Fisherman’s Catch serves reasonably priced seafood in a classic Maine seafood shack environment. Photo by Meredith Goad

While we may still get a few more summerlike days before the calendar says it’s actually autumn, Mother Nature has once again flipped the switch between seasons. There’s a new chill in the air, especially when the sun goes down. Time to get moving on all those “one last time” activities before the leaves start falling. That includes a visit to a coastal seafood shack before they all close for the season.

That’s what I decided to do over Labor Day weekend, when I drove to Wells Harbor to visit Fisherman’s Catch. I got there around 3 p.m. for a late lunch, figuring I’d beat the Labor Day crowds that way. It worked. The place was still really busy, but a few tables were available and the hostess seated me right away. The restaurant also has an outdoor patio, and a take-out window that seemed to be humming with customers.

The haddock sandwich at Fisherman’s Catch comes with fries and coleslaw, and costs $10.99. Photo by Meredith Goad

The restaurant will close for the season in mid-October, so you still have a good month to get there. It’s right down the road from the Wells Reserve at Laudholm Farm, which offers lots of fall activities, so you can make a day of it. On Saturday, for example, the farm has a mushroom walk with a naturalist scheduled from 10 a.m. to noon, ending just in time for lunch. Other programs scheduled for the second half of September cover topics such as sustainable fisheries, photographing the night sky, and ferns.

Fisherman’s Catch offers plenty of options for the diner on a budget. And the service, at least for me, was great. My server, Kaitlin, checked in with me often, even though I had a smaller tab than the surrounding tables full of Massachusetts tourists splurging on lobster. She brought out my food fast, and when it was time to leave and I asked for a lid for my raspberry lemonade, she not only brought me what I needed, she offered to fill the cup so I’d have something to drink on the drive home.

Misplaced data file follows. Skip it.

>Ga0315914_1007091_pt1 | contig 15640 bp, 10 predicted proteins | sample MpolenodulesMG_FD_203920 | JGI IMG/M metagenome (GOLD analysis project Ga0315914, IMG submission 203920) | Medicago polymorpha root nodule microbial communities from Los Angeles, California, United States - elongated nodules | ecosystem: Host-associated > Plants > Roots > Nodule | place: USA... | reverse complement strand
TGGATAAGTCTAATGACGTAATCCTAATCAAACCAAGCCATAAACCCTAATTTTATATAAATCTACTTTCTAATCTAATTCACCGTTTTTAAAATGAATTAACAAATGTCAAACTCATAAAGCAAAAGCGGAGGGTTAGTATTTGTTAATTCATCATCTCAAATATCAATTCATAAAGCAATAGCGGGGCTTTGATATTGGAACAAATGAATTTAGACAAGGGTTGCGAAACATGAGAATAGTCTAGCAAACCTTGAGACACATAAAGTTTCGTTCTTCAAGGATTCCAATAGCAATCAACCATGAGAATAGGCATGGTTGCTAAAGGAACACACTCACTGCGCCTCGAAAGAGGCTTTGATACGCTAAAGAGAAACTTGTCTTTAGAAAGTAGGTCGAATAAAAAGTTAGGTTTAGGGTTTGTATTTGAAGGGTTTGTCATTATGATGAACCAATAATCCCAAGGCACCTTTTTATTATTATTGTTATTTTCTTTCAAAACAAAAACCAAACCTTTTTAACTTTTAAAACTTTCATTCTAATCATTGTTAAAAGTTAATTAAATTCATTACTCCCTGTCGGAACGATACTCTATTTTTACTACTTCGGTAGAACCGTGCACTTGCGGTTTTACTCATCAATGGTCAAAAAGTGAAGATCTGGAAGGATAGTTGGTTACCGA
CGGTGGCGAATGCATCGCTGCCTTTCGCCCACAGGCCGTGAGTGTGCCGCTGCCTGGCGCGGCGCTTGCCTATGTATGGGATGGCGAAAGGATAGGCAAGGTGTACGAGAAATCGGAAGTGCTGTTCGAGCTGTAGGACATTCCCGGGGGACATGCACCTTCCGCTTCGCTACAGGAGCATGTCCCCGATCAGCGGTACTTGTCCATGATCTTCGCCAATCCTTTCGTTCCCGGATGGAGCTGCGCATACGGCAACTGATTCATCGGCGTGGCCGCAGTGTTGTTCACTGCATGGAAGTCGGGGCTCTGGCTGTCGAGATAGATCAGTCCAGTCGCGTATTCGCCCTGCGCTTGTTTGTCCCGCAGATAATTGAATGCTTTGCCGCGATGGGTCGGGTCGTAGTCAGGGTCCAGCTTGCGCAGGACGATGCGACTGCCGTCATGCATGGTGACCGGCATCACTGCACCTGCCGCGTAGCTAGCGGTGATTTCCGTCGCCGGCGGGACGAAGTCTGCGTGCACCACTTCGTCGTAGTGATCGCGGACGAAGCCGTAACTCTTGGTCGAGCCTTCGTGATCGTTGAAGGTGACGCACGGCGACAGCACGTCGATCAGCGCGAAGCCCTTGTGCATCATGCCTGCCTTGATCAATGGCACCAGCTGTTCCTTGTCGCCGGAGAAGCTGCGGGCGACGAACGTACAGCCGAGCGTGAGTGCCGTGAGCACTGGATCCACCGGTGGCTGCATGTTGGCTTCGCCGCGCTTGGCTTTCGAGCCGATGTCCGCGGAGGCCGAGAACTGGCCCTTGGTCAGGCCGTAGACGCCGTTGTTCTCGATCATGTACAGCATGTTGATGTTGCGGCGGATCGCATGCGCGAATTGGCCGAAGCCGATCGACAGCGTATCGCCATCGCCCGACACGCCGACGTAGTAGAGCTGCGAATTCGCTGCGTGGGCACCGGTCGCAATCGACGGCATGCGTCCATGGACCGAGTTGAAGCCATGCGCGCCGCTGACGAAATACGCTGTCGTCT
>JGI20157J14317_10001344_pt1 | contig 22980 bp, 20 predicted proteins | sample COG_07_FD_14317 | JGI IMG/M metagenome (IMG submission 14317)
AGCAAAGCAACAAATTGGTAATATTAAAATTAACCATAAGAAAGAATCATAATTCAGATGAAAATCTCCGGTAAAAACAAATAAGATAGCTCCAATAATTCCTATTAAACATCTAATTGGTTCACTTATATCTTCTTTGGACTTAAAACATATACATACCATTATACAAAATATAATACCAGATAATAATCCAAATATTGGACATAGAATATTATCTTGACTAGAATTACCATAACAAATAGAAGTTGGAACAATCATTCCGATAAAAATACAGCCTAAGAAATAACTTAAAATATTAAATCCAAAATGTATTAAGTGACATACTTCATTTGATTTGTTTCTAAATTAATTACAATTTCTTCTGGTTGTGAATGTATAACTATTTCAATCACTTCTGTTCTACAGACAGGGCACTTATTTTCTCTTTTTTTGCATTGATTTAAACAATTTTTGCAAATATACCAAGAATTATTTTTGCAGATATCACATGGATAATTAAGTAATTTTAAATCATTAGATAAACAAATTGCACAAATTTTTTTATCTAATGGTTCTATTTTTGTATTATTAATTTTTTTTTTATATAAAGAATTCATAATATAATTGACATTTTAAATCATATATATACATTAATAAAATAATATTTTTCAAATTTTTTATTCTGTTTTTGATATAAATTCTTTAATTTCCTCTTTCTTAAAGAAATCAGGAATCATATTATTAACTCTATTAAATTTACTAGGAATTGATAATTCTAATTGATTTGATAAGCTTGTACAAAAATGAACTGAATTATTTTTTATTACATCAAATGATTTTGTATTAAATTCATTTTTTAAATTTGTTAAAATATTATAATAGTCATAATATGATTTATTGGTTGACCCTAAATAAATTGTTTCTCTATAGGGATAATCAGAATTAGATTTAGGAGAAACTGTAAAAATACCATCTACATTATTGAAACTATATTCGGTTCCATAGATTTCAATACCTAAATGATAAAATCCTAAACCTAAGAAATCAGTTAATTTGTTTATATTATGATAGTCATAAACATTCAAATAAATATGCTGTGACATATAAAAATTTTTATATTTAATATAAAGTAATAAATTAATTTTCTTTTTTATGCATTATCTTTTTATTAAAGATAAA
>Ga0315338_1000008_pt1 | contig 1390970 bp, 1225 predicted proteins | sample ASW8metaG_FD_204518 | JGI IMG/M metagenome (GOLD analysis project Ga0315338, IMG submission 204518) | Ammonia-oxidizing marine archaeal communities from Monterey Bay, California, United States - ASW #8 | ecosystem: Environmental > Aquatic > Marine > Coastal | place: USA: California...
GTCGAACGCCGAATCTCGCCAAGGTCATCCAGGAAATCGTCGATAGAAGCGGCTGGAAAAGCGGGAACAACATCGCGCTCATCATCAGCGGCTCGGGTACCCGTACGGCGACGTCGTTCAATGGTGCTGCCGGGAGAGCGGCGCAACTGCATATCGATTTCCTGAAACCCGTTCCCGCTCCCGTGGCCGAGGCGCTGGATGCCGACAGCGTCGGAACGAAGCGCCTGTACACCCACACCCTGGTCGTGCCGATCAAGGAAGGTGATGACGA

Lunch began with a cup of clam chowder for $4.99. The chowder is thick, but not wallpaper-paste thick, and has a great clam-to-potato ratio. I was expecting the usual spoonful of potatoes with every bite, but got mostly clams instead; the kitchen didn’t skimp on the seafood. I also ordered a fried haddock sandwich, which came with fries and coleslaw for $10.99. The sandwich, which came on a toasted bun with lettuce and tomato, was huge – and sloppy to eat after adding  tartar sauce. But it arrived hot, and stayed hot until I finished my chowder, and the fish was not greasy in the least. The fries still had some skin on the ends, and were crunchy outside, creamy inside. But as good as they were, I confess to jealously eyeing my neighbor’s housemade onion rings. And I promised myself that next time, I’ll order one of the tantalizing lunch specials on the board that combine scallops with fried fish or clam strips (along with sides) for $16-$18.

Other sandwiches included a footlong shrimp and clam strip roll for $13.99. The restaurant also sells soft tacos filled with haddock, shrimp or lobster; seafood combination plates; and lobster dinners.

Photo by Meredith Goad

The decor is seafood shack chic. Every table gets a Mason jar filled with cutlery; a trio of condiments in squeeze bottles; a tin pail filled with wine and dessert menus; and Corona bottles filled with salt and pepper. The restaurant is covered in lobster buoys and signs hanging from the rafters that say things such as “Fishermen gather here” and “Beer & Crabs.” My favorite kitschy decorative item was the cartoonish lobster hanging above my table, holding a roll of paper towels. When my haddock slid out of its bun one too many times and I found my fingers covered in tartar sauce, my first instinct was to look around the room for my server so I could ask for napkins. For a couple of seconds, I was puzzled why they wouldn’t have napkins on the table. Then I remembered the lobster dangling over my head, and I tore off a paper towel or two.

It made me smile.

 

 

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